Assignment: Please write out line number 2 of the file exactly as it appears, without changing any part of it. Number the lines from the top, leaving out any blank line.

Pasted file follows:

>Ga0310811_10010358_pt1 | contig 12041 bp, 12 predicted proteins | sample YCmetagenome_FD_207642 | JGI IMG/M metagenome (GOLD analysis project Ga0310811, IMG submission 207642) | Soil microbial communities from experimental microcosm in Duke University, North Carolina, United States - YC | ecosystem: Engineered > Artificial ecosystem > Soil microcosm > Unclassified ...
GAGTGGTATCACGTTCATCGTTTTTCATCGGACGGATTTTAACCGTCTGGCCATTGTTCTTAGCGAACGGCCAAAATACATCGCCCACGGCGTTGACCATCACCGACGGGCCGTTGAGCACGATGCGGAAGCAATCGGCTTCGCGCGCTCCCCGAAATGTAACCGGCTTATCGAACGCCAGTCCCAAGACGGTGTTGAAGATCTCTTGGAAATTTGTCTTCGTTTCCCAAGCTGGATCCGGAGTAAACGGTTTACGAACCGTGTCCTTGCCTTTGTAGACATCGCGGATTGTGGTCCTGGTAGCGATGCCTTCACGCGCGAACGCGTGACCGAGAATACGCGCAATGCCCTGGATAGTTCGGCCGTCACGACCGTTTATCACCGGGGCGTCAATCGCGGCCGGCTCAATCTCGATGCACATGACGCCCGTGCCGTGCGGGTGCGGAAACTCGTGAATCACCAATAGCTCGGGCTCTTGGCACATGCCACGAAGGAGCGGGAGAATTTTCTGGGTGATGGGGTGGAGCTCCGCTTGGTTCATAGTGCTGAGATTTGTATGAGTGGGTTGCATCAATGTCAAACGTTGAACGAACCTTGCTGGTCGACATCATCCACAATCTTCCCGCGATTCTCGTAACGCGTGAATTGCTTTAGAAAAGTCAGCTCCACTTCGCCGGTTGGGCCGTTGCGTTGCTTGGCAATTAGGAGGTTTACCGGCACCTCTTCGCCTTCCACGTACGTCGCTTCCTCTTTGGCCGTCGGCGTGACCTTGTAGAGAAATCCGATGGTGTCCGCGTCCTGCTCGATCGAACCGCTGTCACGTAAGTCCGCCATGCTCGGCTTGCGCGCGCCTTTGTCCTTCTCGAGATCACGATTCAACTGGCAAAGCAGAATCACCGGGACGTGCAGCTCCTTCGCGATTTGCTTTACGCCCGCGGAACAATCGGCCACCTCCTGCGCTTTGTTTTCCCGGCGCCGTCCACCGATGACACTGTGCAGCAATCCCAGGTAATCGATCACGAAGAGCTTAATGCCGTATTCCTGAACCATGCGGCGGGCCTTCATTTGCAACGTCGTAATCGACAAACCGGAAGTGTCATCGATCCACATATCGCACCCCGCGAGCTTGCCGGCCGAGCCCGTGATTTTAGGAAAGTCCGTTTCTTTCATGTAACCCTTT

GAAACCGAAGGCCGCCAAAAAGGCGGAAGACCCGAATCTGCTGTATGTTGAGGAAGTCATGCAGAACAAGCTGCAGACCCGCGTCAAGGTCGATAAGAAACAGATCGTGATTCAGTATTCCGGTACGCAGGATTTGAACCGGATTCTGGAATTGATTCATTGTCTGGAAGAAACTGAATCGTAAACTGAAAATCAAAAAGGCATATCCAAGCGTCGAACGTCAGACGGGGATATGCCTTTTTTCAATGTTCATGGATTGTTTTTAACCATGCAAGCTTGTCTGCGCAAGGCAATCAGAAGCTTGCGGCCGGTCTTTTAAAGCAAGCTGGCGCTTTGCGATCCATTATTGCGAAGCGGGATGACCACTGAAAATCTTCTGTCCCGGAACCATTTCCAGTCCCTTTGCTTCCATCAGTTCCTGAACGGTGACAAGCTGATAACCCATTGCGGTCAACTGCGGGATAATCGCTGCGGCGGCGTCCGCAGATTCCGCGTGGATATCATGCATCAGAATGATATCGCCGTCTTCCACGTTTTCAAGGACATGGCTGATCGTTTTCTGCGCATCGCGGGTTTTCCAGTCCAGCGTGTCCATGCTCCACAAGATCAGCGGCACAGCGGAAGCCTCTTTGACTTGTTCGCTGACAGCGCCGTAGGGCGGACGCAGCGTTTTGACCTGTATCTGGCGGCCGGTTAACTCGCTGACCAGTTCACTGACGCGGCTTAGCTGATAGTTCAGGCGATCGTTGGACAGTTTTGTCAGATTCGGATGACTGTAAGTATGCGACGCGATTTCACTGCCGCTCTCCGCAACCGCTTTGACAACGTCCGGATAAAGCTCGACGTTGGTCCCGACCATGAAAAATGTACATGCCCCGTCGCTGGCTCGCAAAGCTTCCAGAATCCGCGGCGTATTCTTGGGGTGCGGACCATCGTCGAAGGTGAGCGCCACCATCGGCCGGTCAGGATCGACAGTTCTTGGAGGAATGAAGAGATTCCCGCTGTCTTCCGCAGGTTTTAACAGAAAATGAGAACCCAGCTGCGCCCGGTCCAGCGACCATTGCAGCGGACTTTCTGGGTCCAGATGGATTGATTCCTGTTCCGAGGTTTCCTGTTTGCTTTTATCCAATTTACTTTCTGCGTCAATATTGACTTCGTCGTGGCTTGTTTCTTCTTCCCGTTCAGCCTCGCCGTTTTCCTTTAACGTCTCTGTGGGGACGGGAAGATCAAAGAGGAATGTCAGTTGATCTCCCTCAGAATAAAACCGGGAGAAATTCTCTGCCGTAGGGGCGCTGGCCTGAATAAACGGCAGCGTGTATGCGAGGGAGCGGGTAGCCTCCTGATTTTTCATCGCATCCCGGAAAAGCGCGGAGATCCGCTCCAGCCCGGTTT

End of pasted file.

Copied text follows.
GAGTGGTATCACGTTCATCGTTTTTCATCGGACGGATTTTAACCGTCTGGCCATTGTTCTTAGCGAACGGCCAAAATACATCGCCCACGGCGTTGACCATCACCGACGGGCCGTTGAGCACGATGCGGAAGCAATCGGCTTCGCGCGCTCCCCGAAATGTAACCGGCTTATCGAACGCCAGTCCCAAGACGGTGTTGAAGATCTCTTGGAAATTTGTCTTCGTTTCCCAAGCTGGATCCGGAGTAAACGGTTTACGAACCGTGTCCTTGCCTTTGTAGACATCGCGGATTGTGGTCCTGGTAGCGATGCCTTCACGCGCGAACGCGTGACCGAGAATACGCGCAATGCCCTGGATAGTTCGGCCGTCACGACCGTTTATCACCGGGGCGTCAATCGCGGCCGGCTCAATCTCGATGCACATGACGCCCGTGCCGTGCGGGTGCGGAAACTCGTGAATCACCAATAGCTCGGGCTCTTGGCACATGCCACGAAGGAGCGGGAGAATTTTCTGGGTGATGGGGTGGAGCTCCGCTTGGTTCATAGTGCTGAGATTTGTATGAGTGGGTTGCATCAATGTCAAACGTTGAACGAACCTTGCTGGTCGACATCATCCACAATCTTCCCGCGATTCTCGTAACGCGTGAATTGCTTTAGAAAAGTCAGCTCCACTTCGCCGGTTGGGCCGTTGCGTTGCTTGGCAATTAGGAGGTTTACCGGCACCTCTTCGCCTTCCACGTACGTCGCTTCCTCTTTGGCCGTCGGCGTGACCTTGTAGAGAAATCCGATGGTGTCCGCGTCCTGCTCGATCGAACCGCTGTCACGTAAGTCCGCCATGCTCGGCTTGCGCGCGCCTTTGTCCTTCTCGAGATCACGATTCAACTGGCAAAGCAGAATCACCGGGACGTGCAGCTCCTTCGCGATTTGCTTTACGCCCGCGGAACAATCGGCCACCTCCTGCGCTTTGTTTTCCCGGCGCCGTCCACCGATGACACTGTGCAGCAATCCCAGGTAATCGATCACGAAGAGCTTAATGCCGTATTCCTGAACCATGCGGCGGGCCTTCATTTGCAACGTCGTAATCGACAAACCGGAAGTGTCATCGATCCACATATCGCACCCCGCGAGCTTGCCGGCCGAGCCCGTGATTTTAGGAAAGTCCGTTTCTTTCATGTAACCCTTT